Allstate has offered jobs to almost 200 people since the start of March, but may have to look outside of Northern Ireland to reach its target of 300 new employees by the summer.
The Belfast-based technology company's managing director, Bro McFerran, said the recruitment drive has come about because its US parent, Allstate Corp, has approved a variety of new IT projects.
The campaign has seen the firm advertise on billboards, radio, social networking sites and in newspapers, as well as holding open house recruitment days at its offices.
But it is also planning to send some of its HR team to India to look for talent because of a shortage of IT professionals here.
"We're having a reasonable degree of success, but would still like more experienced people. We have had success with IT graduates but it's hard to get more qualified people," said Mr McFerran.
"In some cases we are looking for particular experience profiles, and whether it is a case of those people not being prepared to leave their jobs or that they don't exist in the first place, we aren't seeing them in the quantity that we need them, so we still have a group of unfilled positions. You can keep bringing in graduates and training them up but at the end of the day you need experienced people to pass on their knowledge to the rookies."
Mr McFerran said that the firm is looking for a broad spectrum of skills, from software architects to testers, and has only a short space of time to recruit them.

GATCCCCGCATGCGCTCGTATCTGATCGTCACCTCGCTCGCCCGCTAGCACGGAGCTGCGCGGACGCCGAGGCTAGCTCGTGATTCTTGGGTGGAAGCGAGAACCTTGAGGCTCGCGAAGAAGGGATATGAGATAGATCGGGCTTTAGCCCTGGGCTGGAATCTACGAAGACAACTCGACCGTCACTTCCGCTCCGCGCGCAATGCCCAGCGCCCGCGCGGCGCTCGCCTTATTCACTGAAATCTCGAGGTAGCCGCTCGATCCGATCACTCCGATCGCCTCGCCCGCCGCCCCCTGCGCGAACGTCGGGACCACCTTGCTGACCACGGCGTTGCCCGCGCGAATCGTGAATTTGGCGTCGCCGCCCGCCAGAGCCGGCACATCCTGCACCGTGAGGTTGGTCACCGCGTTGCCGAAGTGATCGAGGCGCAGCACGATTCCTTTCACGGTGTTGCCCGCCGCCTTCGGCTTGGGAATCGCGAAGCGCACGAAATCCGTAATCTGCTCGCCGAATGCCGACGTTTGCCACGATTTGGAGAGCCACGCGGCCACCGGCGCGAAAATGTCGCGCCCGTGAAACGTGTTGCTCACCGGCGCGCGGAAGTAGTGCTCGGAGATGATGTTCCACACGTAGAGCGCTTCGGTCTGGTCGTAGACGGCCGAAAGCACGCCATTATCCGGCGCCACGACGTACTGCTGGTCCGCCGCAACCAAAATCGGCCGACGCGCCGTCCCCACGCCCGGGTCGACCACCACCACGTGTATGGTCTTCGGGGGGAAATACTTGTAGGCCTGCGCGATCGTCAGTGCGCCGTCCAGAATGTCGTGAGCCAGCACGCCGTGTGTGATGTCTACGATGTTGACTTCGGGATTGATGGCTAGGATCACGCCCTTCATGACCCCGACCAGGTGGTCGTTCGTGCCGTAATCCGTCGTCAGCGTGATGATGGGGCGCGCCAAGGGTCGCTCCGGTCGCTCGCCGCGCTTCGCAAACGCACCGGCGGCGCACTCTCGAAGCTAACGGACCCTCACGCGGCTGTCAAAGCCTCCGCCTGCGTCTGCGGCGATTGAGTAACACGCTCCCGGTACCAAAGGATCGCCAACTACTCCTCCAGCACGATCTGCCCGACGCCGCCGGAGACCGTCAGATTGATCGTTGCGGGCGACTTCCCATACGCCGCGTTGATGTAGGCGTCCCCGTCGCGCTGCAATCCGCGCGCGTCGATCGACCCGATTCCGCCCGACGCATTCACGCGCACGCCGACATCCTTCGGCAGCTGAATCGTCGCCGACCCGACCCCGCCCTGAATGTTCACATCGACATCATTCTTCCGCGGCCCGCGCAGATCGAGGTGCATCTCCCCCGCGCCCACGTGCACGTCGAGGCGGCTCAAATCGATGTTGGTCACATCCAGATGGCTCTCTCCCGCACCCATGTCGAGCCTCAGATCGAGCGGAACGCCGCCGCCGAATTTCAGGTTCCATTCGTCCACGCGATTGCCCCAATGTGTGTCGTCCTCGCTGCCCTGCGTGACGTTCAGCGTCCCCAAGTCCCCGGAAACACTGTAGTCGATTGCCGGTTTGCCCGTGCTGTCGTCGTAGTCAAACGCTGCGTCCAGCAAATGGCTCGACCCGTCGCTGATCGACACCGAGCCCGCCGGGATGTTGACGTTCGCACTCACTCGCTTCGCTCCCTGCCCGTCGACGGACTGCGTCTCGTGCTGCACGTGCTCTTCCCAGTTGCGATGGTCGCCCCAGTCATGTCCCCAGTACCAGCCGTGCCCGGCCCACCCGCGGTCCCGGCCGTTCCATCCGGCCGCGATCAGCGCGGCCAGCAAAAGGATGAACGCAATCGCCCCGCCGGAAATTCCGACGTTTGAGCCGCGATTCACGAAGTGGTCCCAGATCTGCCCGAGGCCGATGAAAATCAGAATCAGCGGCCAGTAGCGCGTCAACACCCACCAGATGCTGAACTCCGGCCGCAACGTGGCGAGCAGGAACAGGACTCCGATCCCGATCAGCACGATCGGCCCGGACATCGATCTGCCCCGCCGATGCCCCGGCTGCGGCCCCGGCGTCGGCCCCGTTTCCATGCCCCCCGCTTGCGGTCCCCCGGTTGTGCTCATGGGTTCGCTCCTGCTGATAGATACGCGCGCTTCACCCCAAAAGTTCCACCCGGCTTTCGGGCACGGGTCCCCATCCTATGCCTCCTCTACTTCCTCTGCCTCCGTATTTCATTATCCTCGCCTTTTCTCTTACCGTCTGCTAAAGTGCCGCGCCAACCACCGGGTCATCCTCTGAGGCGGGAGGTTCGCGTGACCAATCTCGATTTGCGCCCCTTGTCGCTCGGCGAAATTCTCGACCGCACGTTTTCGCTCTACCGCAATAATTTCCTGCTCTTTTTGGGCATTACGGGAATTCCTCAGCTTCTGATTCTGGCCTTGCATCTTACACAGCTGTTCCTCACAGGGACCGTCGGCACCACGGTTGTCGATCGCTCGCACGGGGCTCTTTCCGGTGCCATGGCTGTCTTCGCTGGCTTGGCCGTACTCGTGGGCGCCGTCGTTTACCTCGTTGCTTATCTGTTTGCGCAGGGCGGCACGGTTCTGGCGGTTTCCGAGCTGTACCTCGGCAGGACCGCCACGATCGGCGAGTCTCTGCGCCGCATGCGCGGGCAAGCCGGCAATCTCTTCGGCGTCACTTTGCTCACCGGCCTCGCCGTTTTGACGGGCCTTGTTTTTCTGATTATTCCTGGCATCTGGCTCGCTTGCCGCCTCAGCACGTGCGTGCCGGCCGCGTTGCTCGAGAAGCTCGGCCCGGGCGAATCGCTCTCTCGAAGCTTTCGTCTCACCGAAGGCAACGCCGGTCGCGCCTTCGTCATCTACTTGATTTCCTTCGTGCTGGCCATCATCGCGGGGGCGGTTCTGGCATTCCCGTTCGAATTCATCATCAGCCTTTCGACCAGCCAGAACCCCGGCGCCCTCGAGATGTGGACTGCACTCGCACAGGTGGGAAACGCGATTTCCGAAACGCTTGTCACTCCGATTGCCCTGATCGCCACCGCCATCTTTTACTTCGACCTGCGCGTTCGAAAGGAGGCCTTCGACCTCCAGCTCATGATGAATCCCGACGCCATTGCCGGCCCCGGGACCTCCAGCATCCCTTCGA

"From a business perspective, we have a window of opportunity here that is passing us by. If we're not able to fill those opportunities with the right sorts of experience there's a good chance they will pass us by and not only does Allstate NI miss the opportunity but Northern Ireland misses the opportunity," he said.
"If we are not in the position to provide the right sorts of skills, their next stopping point would be one of the tier one vendors in India, such as Infosys or Tata or those sorts of organisations."
Mr McFerran said the US insurance giant had chosen its Northern Ireland operations because they can typically deliver a project 30% or 40% cheaper than they can in the US.
Allstate NI, which has offices in Belfast, Londonderry and Strabane, has grown rapidly in the past 10 years and currently has around 1700 employees.
Its managing director said there is an appetite for further expansion.
"We need to keep getting the message out there that we're looking for people, that we're a solid employer and that we've got lots of opportunities," he said.
"If we can get the right sort of people, 300 is not the number we'll finish on, it will be north of that.
"We see ourselves continuing to grow fairly rapidly between now and the summer, but we see it continuing beyond that as well."